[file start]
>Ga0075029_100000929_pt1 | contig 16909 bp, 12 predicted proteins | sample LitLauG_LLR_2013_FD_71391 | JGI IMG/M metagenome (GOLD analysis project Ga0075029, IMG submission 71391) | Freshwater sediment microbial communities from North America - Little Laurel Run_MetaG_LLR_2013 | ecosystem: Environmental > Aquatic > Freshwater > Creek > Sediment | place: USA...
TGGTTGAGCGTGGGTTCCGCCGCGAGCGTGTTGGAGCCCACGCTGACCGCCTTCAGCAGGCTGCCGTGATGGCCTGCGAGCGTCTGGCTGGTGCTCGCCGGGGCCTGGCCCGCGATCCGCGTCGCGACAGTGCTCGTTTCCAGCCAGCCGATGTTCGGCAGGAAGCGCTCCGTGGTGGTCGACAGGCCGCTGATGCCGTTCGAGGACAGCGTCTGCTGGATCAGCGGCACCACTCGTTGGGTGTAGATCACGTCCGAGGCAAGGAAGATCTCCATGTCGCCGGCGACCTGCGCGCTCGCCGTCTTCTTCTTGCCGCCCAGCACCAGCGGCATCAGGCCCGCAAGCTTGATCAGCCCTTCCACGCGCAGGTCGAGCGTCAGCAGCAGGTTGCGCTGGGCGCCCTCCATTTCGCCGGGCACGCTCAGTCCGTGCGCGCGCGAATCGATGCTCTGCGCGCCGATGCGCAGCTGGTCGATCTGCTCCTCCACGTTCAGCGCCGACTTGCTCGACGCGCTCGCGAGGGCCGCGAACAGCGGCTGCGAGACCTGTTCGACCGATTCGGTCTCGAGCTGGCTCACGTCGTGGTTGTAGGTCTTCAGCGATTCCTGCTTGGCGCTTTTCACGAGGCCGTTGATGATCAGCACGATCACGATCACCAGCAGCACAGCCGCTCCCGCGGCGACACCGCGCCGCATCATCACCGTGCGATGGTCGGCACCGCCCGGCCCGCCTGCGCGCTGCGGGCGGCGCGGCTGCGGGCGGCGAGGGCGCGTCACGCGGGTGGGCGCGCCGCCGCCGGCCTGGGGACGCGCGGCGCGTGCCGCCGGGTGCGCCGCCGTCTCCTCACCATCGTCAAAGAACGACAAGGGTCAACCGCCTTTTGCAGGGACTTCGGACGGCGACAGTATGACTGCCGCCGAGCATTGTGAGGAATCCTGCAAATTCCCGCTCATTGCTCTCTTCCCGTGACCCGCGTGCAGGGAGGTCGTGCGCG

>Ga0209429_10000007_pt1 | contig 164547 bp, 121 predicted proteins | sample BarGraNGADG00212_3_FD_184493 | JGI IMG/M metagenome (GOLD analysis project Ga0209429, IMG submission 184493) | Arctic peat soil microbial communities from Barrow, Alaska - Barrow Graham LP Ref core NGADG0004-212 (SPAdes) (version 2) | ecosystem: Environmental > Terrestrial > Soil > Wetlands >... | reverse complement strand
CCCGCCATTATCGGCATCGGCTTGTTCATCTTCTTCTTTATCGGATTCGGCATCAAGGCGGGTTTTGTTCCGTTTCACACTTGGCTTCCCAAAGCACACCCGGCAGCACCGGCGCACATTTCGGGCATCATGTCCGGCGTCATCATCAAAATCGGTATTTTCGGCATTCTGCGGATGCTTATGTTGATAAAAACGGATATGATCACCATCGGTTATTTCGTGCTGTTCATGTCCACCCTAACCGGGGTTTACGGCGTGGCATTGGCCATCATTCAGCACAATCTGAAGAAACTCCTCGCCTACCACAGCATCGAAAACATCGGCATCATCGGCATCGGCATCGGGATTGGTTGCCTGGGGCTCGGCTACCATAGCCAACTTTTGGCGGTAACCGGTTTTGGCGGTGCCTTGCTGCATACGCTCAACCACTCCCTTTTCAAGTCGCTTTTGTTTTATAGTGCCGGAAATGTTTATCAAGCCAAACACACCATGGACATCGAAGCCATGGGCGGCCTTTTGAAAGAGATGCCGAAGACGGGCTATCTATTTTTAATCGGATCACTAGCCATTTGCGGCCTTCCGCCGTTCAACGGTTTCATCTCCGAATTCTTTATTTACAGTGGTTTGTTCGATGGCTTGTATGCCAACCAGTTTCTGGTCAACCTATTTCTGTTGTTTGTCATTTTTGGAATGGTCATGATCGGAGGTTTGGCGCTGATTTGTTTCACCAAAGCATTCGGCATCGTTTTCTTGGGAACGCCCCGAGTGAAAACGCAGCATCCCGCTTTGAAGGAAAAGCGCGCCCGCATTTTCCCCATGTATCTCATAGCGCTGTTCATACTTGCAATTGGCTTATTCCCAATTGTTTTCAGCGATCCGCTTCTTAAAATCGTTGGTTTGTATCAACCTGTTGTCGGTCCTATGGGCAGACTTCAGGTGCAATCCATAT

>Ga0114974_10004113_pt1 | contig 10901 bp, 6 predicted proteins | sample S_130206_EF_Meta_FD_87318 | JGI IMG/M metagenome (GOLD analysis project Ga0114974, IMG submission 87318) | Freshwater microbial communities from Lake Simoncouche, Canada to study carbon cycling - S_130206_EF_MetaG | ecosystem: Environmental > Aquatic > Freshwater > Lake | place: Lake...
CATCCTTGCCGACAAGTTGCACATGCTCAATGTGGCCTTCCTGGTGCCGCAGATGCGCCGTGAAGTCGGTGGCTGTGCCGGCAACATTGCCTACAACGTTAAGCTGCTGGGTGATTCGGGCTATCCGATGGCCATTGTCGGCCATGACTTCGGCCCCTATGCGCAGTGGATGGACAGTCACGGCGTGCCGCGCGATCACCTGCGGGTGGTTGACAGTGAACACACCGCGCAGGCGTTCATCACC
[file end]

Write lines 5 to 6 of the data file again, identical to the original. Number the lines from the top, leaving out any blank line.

>Ga0114974_10004113_pt1 | contig 10901 bp, 6 predicted proteins | sample S_130206_EF_Meta_FD_87318 | JGI IMG/M metagenome (GOLD analysis project Ga0114974, IMG submission 87318) | Freshwater microbial communities from Lake Simoncouche, Canada to study carbon cycling - S_130206_EF_MetaG | ecosystem: Environmental > Aquatic > Freshwater > Lake | place: Lake...
CATCCTTGCCGACAAGTTGCACATGCTCAATGTGGCCTTCCTGGTGCCGCAGATGCGCCGTGAAGTCGGTGGCTGTGCCGGCAACATTGCCTACAACGTTAAGCTGCTGGGTGATTCGGGCTATCCGATGGCCATTGTCGGCCATGACTTCGGCCCCTATGCGCAGTGGATGGACAGTCACGGCGTGCCGCGCGATCACCTGCGGGTGGTTGACAGTGAACACACCGCGCAGGCGTTCATCACC